The only safe haven, as it’s been the last few days, is in Treasuries. Prices are again touching record highs, pushing yields to record lows. The 10-year note is now 1.173%.
Hey, at least it’s a good time to refinance your mortgage, seeing as mortgage rates are tied to the 10-year. Of course, that’s assuming the banks are still willing to lend…
With the S&P 500 breaking below the round number of 3,000 this morning, the next line in the sand is 2,800. (Again, we’re less than 100 points from there now.)
A few days ago, as the market was still near all-time highs, I was trading emails with our chart hound Greg Guenthner. I asked him, “How far can the S&P 500 fall and we can still say, ‘The bull market remains intact’?”
Now, there’s a whole lot of nuance to answering that question — like when did the “bull market” even begin. But let’s say it began 11 years ago when the S&P bottomed at the infamous 666 level.
Here’s a “raw” chart from StockCharts that Greg shared with me this morning. You don’t need to see the numbers to get the gist; he just drew a blue line under each of the market bottoms since March 2009. As you can see, they came in mid-2010, mid-2011, early 2016 and late 2018. Note the big red candlestick on the right end of the chart where we are now…
And that’s why 2,800 is the line in the sand.
In addition, 2,800 is, give or take, the threshold for a 20% drop from the most recent peak — which is the conventional definition of a “bear market.”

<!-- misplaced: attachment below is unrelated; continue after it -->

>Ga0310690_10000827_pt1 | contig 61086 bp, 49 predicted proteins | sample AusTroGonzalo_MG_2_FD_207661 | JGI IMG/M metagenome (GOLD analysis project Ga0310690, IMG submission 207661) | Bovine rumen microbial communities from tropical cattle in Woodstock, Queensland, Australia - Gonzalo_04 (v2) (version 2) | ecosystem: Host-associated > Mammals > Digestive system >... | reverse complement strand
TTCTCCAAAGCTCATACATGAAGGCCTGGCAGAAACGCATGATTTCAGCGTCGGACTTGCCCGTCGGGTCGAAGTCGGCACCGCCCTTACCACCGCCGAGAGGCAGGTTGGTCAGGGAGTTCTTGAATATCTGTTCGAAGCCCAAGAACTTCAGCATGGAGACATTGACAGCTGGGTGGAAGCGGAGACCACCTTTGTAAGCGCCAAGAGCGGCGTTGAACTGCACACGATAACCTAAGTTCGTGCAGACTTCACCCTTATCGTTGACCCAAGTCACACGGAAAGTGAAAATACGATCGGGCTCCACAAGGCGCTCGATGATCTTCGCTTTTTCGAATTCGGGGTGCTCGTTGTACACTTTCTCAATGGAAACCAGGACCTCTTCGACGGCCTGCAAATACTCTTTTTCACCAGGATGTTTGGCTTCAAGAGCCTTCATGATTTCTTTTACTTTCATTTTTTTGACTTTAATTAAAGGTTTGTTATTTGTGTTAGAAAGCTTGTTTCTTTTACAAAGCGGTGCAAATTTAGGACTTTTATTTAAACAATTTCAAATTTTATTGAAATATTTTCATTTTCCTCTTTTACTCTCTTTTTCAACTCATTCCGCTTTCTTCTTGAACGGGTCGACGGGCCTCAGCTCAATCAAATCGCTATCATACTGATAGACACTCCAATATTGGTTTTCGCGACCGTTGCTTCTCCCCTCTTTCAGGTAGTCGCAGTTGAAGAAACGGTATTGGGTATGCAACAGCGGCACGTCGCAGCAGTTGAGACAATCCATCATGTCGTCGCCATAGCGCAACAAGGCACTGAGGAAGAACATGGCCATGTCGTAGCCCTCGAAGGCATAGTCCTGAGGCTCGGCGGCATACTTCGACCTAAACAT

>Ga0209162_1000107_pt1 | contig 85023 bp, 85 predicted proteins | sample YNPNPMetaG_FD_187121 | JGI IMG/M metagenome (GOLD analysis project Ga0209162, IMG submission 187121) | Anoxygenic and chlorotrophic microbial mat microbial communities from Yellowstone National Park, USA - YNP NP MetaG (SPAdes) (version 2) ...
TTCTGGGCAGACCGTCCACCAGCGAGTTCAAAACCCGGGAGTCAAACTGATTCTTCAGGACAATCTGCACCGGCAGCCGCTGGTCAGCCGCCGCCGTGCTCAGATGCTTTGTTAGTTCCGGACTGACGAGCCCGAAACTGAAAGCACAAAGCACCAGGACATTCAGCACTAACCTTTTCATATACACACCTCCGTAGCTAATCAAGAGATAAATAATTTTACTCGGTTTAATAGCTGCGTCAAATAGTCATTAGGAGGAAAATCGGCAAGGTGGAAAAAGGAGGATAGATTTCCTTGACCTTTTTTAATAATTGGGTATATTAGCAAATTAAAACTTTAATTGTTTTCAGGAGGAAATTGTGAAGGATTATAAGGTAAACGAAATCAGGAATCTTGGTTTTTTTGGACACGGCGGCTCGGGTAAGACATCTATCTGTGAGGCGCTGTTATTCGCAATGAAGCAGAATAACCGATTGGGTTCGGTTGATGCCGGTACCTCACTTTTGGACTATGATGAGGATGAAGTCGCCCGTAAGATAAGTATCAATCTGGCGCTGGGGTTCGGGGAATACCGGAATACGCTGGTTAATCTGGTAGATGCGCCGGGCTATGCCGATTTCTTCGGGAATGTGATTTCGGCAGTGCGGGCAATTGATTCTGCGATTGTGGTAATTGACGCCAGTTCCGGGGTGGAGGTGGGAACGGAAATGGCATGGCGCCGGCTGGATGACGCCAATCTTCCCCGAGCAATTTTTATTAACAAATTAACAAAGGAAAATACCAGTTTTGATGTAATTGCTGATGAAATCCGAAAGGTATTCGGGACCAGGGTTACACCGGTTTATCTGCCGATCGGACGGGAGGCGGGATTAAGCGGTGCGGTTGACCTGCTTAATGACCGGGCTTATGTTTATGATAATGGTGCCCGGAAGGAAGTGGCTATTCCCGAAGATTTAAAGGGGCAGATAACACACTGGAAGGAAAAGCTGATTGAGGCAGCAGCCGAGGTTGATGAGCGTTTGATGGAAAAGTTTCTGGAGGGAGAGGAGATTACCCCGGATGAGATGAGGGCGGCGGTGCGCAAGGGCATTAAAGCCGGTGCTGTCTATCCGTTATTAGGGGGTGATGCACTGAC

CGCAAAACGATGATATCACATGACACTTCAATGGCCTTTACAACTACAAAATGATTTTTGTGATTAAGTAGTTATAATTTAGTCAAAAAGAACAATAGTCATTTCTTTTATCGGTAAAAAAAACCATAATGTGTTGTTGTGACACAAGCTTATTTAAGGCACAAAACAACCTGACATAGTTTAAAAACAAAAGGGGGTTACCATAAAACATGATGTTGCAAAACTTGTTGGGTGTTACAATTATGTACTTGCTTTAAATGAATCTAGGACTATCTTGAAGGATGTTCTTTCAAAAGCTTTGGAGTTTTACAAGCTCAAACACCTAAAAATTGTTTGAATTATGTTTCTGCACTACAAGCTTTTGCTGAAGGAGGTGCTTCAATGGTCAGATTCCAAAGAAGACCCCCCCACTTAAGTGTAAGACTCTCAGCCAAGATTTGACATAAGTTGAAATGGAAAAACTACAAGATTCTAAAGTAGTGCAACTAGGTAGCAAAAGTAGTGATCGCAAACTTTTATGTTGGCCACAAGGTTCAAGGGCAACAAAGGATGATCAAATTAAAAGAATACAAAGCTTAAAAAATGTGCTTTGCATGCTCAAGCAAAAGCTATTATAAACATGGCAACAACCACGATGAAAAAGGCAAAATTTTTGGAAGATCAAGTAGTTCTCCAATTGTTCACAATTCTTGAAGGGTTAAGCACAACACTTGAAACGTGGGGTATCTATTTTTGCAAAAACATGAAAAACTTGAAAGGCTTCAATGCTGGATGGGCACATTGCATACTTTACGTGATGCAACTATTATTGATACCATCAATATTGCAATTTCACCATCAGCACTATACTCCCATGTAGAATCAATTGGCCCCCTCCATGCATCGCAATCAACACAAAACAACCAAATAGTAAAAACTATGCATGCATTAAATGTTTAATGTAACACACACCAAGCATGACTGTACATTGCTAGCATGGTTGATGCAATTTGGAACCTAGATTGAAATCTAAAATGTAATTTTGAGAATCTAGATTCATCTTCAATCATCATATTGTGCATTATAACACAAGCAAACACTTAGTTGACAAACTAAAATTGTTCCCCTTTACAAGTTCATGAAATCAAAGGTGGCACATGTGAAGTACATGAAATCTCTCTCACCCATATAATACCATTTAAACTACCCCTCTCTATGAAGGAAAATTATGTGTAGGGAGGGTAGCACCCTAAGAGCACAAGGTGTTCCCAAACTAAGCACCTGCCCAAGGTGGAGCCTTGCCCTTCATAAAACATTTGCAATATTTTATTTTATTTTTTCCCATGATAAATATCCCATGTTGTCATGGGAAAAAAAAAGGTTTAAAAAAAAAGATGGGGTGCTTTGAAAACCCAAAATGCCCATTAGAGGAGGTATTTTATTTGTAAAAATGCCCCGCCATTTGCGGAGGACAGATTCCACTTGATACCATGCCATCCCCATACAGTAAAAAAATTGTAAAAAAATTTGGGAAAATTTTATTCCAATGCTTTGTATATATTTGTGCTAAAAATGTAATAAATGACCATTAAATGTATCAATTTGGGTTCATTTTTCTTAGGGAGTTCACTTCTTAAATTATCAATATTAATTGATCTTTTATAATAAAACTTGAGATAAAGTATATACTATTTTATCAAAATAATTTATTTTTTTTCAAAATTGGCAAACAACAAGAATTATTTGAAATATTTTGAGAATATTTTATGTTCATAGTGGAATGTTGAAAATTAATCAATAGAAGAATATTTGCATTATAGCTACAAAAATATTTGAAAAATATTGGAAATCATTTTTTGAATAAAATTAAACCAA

The “Plunge Protection Team” — strictly speaking, the chair of the Federal Reserve, the Treasury secretary and the commissioners of the SEC and CFTC — have made certain not to let that happen since the Panic of 2008.
We came *this* close to bear markets in mid-2011 and late 2018… and then the market bounced back.
So go figure: To prop up stocks, there’s now a 100% probability the Federal Reserve will cut interest rates at its next meeting on March 18.
Or so we see from the trade in futures keyed to the fed funds rate. (Hey, everything can be traded these days.) There’s a 57% probability of a quarter percentage point cut… and a 43% probability of a half percentage point.
Looking further down the line, there’s even an 8% probability we’ll be back to near-zero interest rates by year-end. Heh…
Don’t say we didn’t warn you: As rough as this week’s been for the broad stock market, it’s been worse for the MAGA stocks.
Back on Feb. 12, we told you how the four biggest companies in the market — Microsoft, Apple, Google and Amazon — accounted for two-thirds of the S&P 500’s gains year to date.
Of course, those year-to-date gains have turned to losses now, but check this out: All four of those companies have taken a worse hit than the S&P (which is the black line on this chart)…
We’ve fretted now and then about this possibility for years. More and more investors have been adopting “passive” strategies — in other words, plowing money into index funds instead of picking individual stocks.
Here’s the example we cited on Sept. 14, 2017: If you plunked $100 of your 401(k) into an S&P 500 index fund the previous day, about $3.92 would have gone into Apple, $2.69 into Microsoft, $2.62 into Google, $1.91 into Facebook and $1.82 into Amazon.
If you keep doing that every two weeks… and if millions of others like you do the same thing… you see how the biggest companies just keep getting bigger, regardless of their sales or profits.